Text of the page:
Gens. Dwight Eisenhower, Omar Bradley and George Patton examine stolen Nazi art during World War II. (Photo: U.S. Army)

Gens. Dwight Eisenhower, Omar Bradley and George Patton examine stolen Nazi art during World War II. (Photo: U.S. Army)

Hildebrand Gurlitt’s horde of art stolen during World War II is finally beginning to find its way back to the original owners, or their heirs, nearly a century after the conflict ended.

During World War II, Gurlitt, a specialist in modern art, was hired by Joseph Goebbels, the feared Nazi propaganda minister, to sell priceless artworks stolen from homes and museums across Nazi-occupied Europe.

A U.S. Army soldier looks over art confiscated by Nazis. Inset: Hildebrand Gurlitt, who worked for the Reich.

A U.S. Army soldier looks over art confiscated by Nazis. Inset: Hildebrand Gurlitt, who worked for the Reich.

Gurlitt focused on so-called “degenerate” art, a term used by the Nazi’s to justify seizing masterpieces by such artists as Picasso, Henri Mattise, Marc Chagall and Paul Klee. Gurlitt was ruthlessly efficient in his work.

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German Culture Minister Monika Gruetters made the presentation and hailed it as an important step toward healing wounds from the war.

“We Germans know of our wrongdoing and know that we can never put right the misery. But at least returning these kinds of art works are small but important and necessary steps towards justice in one small area,” she said.

A great niece of the painting’s original owner, Parisian lawyer and art collector Armand Dorville, said she was very touched by the gesture.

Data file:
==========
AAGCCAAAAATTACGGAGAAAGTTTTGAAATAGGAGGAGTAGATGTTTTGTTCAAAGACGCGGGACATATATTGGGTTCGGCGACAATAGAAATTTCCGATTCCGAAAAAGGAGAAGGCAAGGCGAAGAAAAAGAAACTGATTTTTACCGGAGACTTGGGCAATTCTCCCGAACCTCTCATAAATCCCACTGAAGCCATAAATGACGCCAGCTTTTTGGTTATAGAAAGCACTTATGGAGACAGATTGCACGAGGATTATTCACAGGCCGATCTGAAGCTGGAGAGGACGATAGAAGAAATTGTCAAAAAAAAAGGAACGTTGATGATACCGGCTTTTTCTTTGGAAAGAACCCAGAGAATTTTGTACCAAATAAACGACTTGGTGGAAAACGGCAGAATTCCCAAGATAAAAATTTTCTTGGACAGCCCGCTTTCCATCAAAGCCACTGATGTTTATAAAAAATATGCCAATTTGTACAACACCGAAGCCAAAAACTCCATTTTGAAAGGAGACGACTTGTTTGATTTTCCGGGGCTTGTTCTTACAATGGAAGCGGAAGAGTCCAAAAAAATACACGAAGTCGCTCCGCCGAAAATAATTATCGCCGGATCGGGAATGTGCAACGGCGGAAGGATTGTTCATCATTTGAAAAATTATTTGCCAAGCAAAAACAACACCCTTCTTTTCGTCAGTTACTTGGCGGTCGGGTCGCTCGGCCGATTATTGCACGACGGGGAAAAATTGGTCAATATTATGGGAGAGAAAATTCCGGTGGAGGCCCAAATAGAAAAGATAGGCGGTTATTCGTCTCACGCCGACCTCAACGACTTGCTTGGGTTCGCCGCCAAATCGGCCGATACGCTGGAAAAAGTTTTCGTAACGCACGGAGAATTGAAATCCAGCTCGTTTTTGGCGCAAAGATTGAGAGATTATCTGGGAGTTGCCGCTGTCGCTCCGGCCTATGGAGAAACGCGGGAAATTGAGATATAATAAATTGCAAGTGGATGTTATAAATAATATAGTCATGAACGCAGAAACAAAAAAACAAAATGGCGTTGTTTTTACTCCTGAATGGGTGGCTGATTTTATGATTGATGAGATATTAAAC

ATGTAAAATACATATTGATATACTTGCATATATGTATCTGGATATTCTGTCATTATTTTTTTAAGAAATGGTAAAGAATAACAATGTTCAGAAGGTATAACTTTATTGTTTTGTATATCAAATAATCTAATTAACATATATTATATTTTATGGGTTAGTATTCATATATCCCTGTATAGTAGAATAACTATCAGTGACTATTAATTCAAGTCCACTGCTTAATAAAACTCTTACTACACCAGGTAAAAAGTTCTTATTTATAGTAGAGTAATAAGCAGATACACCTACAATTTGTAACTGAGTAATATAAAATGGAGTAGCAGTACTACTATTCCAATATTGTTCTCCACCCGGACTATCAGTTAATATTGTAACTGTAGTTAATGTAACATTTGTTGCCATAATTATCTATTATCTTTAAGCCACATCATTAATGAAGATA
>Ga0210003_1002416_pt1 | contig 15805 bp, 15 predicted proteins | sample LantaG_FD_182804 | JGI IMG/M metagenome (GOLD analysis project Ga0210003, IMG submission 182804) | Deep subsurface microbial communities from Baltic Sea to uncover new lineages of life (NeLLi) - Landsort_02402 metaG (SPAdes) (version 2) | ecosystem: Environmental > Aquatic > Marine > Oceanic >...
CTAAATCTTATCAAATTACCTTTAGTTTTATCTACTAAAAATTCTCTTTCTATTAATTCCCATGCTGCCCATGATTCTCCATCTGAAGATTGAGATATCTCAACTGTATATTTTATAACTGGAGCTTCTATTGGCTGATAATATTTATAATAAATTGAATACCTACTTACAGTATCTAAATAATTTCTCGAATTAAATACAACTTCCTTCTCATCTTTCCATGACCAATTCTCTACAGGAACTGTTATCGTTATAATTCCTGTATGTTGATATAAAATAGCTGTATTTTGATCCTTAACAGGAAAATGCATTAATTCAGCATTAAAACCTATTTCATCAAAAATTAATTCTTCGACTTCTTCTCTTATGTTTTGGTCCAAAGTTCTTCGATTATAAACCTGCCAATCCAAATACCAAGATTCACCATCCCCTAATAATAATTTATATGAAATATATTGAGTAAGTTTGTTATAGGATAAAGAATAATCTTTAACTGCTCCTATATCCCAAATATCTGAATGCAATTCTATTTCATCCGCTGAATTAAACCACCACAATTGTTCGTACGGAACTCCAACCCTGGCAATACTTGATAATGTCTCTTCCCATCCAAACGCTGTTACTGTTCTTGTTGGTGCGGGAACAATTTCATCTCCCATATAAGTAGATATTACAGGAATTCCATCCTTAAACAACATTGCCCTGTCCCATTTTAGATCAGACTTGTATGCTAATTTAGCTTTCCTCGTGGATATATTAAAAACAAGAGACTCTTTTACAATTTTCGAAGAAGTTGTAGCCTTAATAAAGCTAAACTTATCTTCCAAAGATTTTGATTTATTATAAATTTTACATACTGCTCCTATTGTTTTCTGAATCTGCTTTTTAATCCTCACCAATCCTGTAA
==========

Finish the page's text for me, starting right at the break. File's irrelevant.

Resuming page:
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“If pictures could speak, if they could tell us their journey, they would tall us an incredible amount about robbery, theft, fraudulent sales and what we can learn from that,” said the woman, who asked to remain anonymous.

“You are fulfilling the obligation to keep alive the memory and that this is taking place today on the 75th anniversary of the liberation of Auschwitz is … a symbol,” she said.

Dorville’s heirs decided sold the art works in a forced auction in Nice in 1942. It’s unclear who bought them, but the German puppet Vichy government seized the proceeds.

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Gurlitt was born in 1895 in Dresden, Germany and was well known in intellectual circles.

His father and other family members were friends with well-known German artists, and his acquaintances included Irish author Samuel Beckett.

After graduating, he landed a job as the first director of the König Albert museum in Zwickau in 1925. Five years later he was fired for setting up an exhibit by modernist artists at the museum.

Oddly, his maternal grandmother was Jewish, and for a time, the Nazis persecuted him. He lost his job and couldn’t find work.

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Yet, his expertise apparently saved him. When the Nazis began seizing art, his knowledge of the market proved indispensable.

He was hired as a specialist at Hitler’s personal museum under the direction of Propaganda Minister Goebbels. For the Reich, he oversaw the seizure of “degenerate “art and used his wide contacts in the art world to sell it overseas to raise foreign currency for the war effort.

The art recovered in Munich apparently came from a personal collection that he skimmed from stockpiles of seized and stolen art. He was interrogated after the war and claimed his personal collection of some 1,500 works was destroyed in the Dresden fire bombing. In fact, it had survived intact.

Ironically, he used his Jewish heritage to escape prosecution after the war.

Investigators now value the art at more than $1.3 billion, according to Focus. Cornelius Gurlitt was under suspicion for tax evasion. Investigators found the art when they executed a warrant to search his apartment.

Gurlitt is a minor character in the historical science fiction novel “The Heidelberg Conundrum” now on sale on Amazon.com.